Join us on 10 Sept. for the OECD Forum Virtual Event “Schooling in times of COVID-19”
Banner image: Shutterstock / Drazen Zigic
As part of an OECD Forum series, the Virtual Event “Schooling in times of COVID-19: How the pandemic is changing education” will take place on Thursday 10 September, from 2 to 3:30 PM (CET).
The discussion will focus on the fact that while the absence of traditional schooling has had deep and lasting effects on educational outcomes, students’ engagement with the school system, and their well-being, the current context also offers an opportunity to reinvent learning. Please learn more about the session and its speakers, and join us by registering here!
The COVID-19 pandemic has forced school closures in 188 countries, profoundly disrupting the learning process of more than 1.7 billion children and youth, as well as the lives of their families. While schools in many countries have re-opened to varying degrees, others have remained shut, with students and teachers quickly adapting to the rapidly changing environment. As the summer break in the Northern Hemisphere comes to a close, the new school year is looking particularly unusual and uncertain.
Along with the Harvard Global Education Innovation Initiative, HundrED and the World Bank Group Education Global Practice, the OECD has undertaken a survey of how the education systems of 59 countries responded to the COVID-19 pandemic to better evaluate and learn from the impact of the crisis. The results make clear that, despite the flexibility, commitment, and ingenuity shown by schools and teachers in securing educational continuity during school closures, only about half of the students were able to access all or most of the curriculum. This is due to the deep disparities in access to technology, connectivity and digital skills faced by students from different socio-economic groups. Evidence from the OECD’s Programme in International Student Assessment (PISA) shows that most of the participating education systems were not ready to offer most students opportunities to learn online. Across OECD countries, more than one in ten 15-year olds from socio-economically disadvantaged schools did not have a quiet space to study at home nor an internet connection. One in five did not have access to a computer for schoolwork.
Forced out of the classroom, pupils may face long-term consequences. Lack of physical learning opportunities and economic distress are increasing the risk of disengagement and dropout from education and training, especially among students in difficult socio-economic and family situations. The findings from the OECD survey also confirm significant psychological impacts of social distancing and quarantine measures on young people causing stress, anxiety and loneliness, showing that young adults (aged 18 to 29) experience higher level of distress compared to other age groups since the onset of the pandemic. At the same time, school closures may force parents to stay at home with their children and not return to work, with mothers being disproportionately affected in such circumstances. Teachers themselves can express very legitimate concerns about their safety, pointing to the importance of striking the right balance between the educational benefits, health and well-being of students, that of their families, as well as of education professionals.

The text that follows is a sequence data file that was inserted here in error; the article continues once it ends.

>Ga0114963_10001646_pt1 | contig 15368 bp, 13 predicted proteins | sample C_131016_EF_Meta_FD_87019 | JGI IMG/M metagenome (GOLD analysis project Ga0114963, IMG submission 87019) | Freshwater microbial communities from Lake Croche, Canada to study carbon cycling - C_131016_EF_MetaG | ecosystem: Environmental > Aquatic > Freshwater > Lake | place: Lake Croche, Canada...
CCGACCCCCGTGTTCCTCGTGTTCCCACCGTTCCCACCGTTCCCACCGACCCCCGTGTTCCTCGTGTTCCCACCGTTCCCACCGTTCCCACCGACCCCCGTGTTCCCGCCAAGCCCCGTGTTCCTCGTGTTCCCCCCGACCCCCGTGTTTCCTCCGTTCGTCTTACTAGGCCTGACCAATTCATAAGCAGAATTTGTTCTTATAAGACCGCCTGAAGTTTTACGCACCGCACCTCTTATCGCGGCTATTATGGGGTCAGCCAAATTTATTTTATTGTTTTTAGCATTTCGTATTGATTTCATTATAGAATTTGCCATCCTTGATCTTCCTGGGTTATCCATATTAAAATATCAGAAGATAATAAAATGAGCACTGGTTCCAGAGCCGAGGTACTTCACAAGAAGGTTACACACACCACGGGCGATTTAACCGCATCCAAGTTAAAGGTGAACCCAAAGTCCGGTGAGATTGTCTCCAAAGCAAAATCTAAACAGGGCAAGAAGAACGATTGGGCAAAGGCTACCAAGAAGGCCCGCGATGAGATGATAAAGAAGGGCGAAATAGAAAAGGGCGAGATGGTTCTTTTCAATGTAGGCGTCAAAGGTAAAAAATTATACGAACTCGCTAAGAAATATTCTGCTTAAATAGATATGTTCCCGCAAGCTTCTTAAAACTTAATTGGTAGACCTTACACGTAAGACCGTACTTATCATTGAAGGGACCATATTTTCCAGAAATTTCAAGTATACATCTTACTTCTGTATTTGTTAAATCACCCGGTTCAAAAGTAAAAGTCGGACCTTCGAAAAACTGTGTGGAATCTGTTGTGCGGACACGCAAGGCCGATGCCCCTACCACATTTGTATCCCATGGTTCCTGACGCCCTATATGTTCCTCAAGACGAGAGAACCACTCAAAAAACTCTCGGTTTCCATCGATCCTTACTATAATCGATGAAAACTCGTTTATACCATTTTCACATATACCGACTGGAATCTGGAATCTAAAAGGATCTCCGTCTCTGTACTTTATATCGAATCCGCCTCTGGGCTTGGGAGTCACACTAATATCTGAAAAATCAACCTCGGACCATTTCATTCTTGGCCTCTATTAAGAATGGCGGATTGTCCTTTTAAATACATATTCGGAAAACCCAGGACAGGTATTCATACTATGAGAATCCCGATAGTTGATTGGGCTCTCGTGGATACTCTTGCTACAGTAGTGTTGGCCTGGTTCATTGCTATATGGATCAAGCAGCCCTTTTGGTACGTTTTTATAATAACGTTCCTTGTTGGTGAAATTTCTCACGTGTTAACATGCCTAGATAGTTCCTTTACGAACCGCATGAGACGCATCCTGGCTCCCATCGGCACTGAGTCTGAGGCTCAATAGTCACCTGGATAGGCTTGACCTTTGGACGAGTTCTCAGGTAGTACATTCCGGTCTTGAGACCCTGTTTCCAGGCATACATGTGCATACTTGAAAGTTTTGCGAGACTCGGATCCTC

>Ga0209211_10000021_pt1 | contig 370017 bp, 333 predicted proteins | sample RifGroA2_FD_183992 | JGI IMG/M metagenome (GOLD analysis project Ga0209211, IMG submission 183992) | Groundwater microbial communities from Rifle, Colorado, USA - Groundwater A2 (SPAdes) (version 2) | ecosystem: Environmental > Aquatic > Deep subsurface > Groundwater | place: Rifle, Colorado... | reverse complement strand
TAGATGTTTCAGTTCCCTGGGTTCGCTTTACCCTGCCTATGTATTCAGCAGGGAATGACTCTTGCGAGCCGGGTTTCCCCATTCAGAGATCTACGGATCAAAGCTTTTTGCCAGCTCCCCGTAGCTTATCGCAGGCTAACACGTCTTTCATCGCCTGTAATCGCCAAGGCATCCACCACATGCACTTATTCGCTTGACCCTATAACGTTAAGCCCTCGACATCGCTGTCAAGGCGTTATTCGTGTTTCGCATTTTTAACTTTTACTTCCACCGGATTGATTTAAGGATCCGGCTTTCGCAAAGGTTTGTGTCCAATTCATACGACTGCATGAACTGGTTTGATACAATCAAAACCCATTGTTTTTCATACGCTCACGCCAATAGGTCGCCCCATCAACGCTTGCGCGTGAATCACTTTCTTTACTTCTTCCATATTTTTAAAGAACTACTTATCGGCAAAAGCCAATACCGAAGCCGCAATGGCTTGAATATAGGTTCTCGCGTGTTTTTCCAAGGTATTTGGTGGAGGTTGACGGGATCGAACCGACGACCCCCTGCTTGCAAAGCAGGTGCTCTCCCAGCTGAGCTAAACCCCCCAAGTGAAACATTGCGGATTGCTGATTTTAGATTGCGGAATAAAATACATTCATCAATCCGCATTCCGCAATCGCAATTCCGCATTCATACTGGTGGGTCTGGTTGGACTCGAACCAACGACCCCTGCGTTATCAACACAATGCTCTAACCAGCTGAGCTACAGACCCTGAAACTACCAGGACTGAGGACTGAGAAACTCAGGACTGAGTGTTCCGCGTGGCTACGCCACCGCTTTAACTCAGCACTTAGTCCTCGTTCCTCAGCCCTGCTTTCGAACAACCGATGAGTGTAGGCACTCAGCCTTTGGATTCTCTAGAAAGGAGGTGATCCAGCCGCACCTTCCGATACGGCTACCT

Read the latest OECD publication: The Impact of COVID-10 on Education: Insights from education at a glance 2020 by Andreas Schleicher, Director for the Directorate of Education and Skills
Yet, transitioning to distance learning has also allowed schools and teachers to experiment with innovative teaching and learning tools and delivery systems that could have a long-lasting positive impact on education systems. The survey results further demonstrate that teachers generally have good access to digital tools, and have shown their readiness to make the most of their potential, engaging in multiple modalities of collaboration and professional development. Whilst challenges to effective implementation remain widespread, these practices should be continued and deepened in the aftermath of the pandemic.
This crisis is presenting us with an opportunity to embrace digital learning and online collaboration, allowing us to develop new models of education and new ways of employing face-to-face learning time. It encourages us to harness new blended modalities of teaching and learning, greater personalisation of education through digital tools, and different time-management methods that may give students and teachers more agency while keeping them engaged. It also empowers teachers to make the most of digital innovations, and can foster their use of online collaborative platforms to share resources and give and receive peer feedback. All have great potential to improve education in the wake of the crisis.
In sum, the COVID-19 pandemic has forced schools across the world to change, adapt, and experiment. While this is a major stress test for education systems, it is also a chance to develop alternative education opportunities that may have a long-term impact on our schooling systems. Addressing the spread of the virus remains a core priority to prevent learning losses and the deepening of inequalities in educational opportunities. But if the current disruption of schooling prompts us to successfully embrace best practices and harness the benefits of technological innovations in an inclusive but also humane fashion, the rethink of schooling for the 21st century may yet prove to be the silver lining of these pandemic-stricken times.
|Tackling COVID-19||Future of Education & Skills||Child Well-being|
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